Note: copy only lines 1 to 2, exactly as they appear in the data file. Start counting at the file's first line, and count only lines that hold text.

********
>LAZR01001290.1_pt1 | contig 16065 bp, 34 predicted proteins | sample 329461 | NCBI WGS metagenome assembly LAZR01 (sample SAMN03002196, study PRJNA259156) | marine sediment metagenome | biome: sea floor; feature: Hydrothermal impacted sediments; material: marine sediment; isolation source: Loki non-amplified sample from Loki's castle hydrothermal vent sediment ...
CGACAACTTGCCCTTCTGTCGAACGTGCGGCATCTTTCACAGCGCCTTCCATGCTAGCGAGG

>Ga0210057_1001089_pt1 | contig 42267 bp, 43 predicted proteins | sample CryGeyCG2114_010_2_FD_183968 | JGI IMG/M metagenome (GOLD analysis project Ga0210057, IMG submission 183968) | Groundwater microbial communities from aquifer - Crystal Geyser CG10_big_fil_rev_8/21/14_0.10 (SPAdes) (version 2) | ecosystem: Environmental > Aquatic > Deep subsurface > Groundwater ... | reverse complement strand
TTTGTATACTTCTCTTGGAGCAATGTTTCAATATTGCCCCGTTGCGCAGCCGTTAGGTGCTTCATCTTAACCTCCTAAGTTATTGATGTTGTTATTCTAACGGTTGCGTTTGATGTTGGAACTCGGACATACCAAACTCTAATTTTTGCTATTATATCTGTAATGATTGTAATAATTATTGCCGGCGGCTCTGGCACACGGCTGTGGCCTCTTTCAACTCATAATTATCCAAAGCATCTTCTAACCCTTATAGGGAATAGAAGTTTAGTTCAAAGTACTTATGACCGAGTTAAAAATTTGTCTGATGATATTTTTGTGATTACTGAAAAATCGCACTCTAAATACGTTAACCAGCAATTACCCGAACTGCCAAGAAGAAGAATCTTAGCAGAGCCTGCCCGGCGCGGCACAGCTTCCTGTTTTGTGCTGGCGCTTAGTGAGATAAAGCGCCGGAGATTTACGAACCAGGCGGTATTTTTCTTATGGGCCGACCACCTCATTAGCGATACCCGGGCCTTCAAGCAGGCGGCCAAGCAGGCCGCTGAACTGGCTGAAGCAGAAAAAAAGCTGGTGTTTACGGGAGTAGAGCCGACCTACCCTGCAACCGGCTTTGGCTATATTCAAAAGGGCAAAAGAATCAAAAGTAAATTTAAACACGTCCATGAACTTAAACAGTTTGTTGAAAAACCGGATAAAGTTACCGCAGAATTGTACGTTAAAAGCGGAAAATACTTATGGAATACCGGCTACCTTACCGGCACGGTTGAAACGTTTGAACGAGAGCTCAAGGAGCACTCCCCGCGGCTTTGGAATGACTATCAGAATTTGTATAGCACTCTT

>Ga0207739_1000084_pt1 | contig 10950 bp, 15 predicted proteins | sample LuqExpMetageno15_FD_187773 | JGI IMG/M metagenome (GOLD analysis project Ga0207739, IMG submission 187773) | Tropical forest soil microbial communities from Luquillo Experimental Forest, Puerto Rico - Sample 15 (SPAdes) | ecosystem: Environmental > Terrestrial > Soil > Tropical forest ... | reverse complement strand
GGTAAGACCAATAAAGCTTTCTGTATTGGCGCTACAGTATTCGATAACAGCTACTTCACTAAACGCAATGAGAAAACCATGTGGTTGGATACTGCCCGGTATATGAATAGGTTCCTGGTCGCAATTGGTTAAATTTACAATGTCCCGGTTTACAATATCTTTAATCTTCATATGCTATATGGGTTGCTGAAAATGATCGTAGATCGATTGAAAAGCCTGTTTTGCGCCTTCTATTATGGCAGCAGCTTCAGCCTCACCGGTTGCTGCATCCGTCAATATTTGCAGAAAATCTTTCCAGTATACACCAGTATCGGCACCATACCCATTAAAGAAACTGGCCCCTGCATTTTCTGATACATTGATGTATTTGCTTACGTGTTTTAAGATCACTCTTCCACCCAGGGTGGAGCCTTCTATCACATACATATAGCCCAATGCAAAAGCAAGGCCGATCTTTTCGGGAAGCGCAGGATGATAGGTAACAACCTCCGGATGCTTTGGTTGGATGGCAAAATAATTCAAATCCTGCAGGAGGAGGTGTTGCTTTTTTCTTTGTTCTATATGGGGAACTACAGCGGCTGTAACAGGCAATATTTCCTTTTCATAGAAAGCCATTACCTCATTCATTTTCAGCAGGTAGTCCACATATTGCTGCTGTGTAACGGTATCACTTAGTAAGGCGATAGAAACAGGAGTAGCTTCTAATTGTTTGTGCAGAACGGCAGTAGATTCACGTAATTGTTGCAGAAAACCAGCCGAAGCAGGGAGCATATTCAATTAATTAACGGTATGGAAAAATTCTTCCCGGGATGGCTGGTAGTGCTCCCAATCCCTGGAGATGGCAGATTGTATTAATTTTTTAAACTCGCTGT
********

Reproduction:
>LAZR01001290.1_pt1 | contig 16065 bp, 34 predicted proteins | sample 329461 | NCBI WGS metagenome assembly LAZR01 (sample SAMN03002196, study PRJNA259156) | marine sediment metagenome | biome: sea floor; feature: Hydrothermal impacted sediments; material: marine sediment; isolation source: Loki non-amplified sample from Loki's castle hydrothermal vent sediment ...
CGACAACTTGCCCTTCTGTCGAACGTGCGGCATCTTTCACAGCGCCTTCCATGCTAGCGAGG